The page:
Overview

Brief Summary

North American Ecology (US and Canada)

Resident in western North America (Scott 1986). Habitats are NATURAL, SOMETIMES DISTURBED, OPEN AREAS. Host plants are usually herbaceous including many species, but mostly in one family, Cruciferae. Eggs are laid on the host plant singly. Individuals overwinter as pupae. There is a variable number of flights based on latitude each year with the approximate flight time JUN1-JUL1 in the northern part of the range and MAY1-JUN1 in the southern part of their range (Scott 1986). Listed as a subspecies of Pieris callidice by some sources (Scott, 1986).
  • Scott, J. A. 1986. The butterflies of North America. Stanford University Press.
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Comprehensive Description

General Description

The Western White along with the other two Pontia whites, form a group of very similar species. The Spring White (Pontia sisymbrii) is easiest to distinguish; the dark vein markings on the hindwing underside are not connected laterally, and it occurs only in montane woodlands and extreme northern Alberta. The Western and Checkered White (P. protodice) are more difficult to separate. Males of the Western are more heavily marked than the Checkered, particularly on the underside. Females of both species have heavier markings than the males, but these markings are brown in P. protodice, not charcoal or black. Another characteristic is found on the underside of the forewing apex: P. occidentalis has the dark submarginal band connected with dark markings along the veins to the wing margin, P. protodice has only pale yellow scales here. Individuals of the spring generation are smaller and have darker underside markings. Alberta populations are the nominate subspecies.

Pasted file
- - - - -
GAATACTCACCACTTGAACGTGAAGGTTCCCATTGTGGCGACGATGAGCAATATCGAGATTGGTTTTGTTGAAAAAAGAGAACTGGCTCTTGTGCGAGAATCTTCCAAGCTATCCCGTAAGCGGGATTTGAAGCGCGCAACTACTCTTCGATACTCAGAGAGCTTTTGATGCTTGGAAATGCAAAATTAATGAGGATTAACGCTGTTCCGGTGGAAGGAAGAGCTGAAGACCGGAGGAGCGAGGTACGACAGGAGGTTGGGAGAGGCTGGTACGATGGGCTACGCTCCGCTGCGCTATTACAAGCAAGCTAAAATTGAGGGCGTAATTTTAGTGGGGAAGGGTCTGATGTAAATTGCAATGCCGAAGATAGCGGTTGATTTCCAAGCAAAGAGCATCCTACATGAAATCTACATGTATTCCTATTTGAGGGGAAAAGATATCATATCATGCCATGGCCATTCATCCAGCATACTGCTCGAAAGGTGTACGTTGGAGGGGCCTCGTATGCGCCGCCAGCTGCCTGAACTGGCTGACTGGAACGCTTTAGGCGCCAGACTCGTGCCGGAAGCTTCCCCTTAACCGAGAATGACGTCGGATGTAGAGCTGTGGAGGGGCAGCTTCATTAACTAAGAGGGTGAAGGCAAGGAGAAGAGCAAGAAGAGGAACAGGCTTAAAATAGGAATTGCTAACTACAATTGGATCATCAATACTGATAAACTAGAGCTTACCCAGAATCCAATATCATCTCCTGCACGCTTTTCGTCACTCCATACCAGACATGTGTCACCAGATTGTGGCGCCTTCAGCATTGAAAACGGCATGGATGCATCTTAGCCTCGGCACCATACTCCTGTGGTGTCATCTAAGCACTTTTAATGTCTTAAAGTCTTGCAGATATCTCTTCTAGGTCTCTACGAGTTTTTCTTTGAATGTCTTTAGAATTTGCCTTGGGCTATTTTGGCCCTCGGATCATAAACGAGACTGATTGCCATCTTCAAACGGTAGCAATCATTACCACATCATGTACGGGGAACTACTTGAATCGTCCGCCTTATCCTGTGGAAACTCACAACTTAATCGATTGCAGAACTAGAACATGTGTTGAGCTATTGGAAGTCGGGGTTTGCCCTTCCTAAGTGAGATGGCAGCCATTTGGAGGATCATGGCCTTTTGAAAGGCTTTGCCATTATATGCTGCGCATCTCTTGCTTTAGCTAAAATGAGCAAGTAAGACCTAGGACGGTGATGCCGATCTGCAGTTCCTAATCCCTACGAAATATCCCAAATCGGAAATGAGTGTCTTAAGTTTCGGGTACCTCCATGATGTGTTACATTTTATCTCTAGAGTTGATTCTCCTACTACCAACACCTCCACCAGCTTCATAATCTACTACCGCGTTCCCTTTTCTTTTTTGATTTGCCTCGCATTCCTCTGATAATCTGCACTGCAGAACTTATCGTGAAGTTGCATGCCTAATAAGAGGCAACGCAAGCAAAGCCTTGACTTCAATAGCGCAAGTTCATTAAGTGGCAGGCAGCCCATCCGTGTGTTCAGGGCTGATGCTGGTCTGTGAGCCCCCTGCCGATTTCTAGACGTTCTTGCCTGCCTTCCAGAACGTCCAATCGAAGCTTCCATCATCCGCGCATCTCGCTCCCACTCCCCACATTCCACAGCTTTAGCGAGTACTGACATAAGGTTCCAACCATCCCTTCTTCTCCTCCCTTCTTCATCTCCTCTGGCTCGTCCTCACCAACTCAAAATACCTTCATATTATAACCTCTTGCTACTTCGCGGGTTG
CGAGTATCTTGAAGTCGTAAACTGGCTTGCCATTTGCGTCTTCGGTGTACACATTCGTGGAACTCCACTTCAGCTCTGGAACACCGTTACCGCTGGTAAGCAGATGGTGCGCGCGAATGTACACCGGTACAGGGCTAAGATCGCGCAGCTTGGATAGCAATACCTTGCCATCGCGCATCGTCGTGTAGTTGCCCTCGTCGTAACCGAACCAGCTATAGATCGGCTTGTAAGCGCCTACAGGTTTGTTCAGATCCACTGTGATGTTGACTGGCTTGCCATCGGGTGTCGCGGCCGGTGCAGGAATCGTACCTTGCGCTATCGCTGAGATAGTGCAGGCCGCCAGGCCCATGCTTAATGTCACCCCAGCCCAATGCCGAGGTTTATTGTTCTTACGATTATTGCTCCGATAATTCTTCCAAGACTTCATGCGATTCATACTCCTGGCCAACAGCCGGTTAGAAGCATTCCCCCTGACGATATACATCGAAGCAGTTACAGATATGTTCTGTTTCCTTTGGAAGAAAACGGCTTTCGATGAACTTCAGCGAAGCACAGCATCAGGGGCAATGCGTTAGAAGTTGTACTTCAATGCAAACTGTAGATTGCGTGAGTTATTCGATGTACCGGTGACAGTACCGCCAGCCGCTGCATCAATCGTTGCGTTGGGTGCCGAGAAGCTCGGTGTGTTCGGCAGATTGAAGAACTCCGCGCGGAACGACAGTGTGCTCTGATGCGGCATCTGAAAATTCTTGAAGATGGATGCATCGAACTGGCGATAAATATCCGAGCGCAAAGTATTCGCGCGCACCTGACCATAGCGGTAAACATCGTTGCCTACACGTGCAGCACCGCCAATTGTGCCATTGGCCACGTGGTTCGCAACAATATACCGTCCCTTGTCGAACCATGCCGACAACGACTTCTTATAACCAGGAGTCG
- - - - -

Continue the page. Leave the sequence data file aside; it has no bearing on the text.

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Distribution

The Western White ranges from Alaska to western Ontario, south to California and New Mexico (Opler 1999).
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occurs (regularly, as a native taxon) in multiple nations

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National Distribution

Canada

Origin: Native

Regularity: Regularly occurring

Currently: Present

Confidence: Confident

Type of Residency: Year-round

United States

Origin: Native

Regularity: Regularly occurring

Currently: Present

Confidence: Confident

Type of Residency: Year-round

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Global Range: (>2,500,000 square km (greater than 1,000,000 square miles)) Alaska and British Columbia to Manitoba; south between Pacific Coast Ranges and eastern Rockies to central California, New Mexico.

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Ecology